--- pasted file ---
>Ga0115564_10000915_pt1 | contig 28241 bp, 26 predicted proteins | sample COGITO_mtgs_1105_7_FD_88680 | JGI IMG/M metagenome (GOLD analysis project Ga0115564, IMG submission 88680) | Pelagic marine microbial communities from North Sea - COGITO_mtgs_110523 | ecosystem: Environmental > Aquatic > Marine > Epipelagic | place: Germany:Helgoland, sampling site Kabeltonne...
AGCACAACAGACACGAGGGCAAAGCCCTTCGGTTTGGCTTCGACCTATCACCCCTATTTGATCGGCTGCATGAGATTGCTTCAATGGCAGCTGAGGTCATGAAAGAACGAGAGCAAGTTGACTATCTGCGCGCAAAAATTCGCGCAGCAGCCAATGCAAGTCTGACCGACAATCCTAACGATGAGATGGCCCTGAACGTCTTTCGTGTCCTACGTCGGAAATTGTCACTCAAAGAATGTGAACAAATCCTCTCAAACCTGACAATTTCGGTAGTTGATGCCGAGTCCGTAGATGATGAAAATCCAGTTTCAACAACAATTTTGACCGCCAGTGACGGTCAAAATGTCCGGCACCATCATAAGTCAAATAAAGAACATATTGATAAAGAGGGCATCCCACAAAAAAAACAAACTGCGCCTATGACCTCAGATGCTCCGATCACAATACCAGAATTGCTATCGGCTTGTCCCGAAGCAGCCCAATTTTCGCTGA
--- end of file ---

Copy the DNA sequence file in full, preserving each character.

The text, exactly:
>Ga0115564_10000915_pt1 | contig 28241 bp, 26 predicted proteins | sample COGITO_mtgs_1105_7_FD_88680 | JGI IMG/M metagenome (GOLD analysis project Ga0115564, IMG submission 88680) | Pelagic marine microbial communities from North Sea - COGITO_mtgs_110523 | ecosystem: Environmental > Aquatic > Marine > Epipelagic | place: Germany:Helgoland, sampling site Kabeltonne...
AGCACAACAGACACGAGGGCAAAGCCCTTCGGTTTGGCTTCGACCTATCACCCCTATTTGATCGGCTGCATGAGATTGCTTCAATGGCAGCTGAGGTCATGAAAGAACGAGAGCAAGTTGACTATCTGCGCGCAAAAATTCGCGCAGCAGCCAATGCAAGTCTGACCGACAATCCTAACGATGAGATGGCCCTGAACGTCTTTCGTGTCCTACGTCGGAAATTGTCACTCAAAGAATGTGAACAAATCCTCTCAAACCTGACAATTTCGGTAGTTGATGCCGAGTCCGTAGATGATGAAAATCCAGTTTCAACAACAATTTTGACCGCCAGTGACGGTCAAAATGTCCGGCACCATCATAAGTCAAATAAAGAACATATTGATAAAGAGGGCATCCCACAAAAAAAACAAACTGCGCCTATGACCTCAGATGCTCCGATCACAATACCAGAATTGCTATCGGCTTGTCCCGAAGCAGCCCAATTTTCGCTGA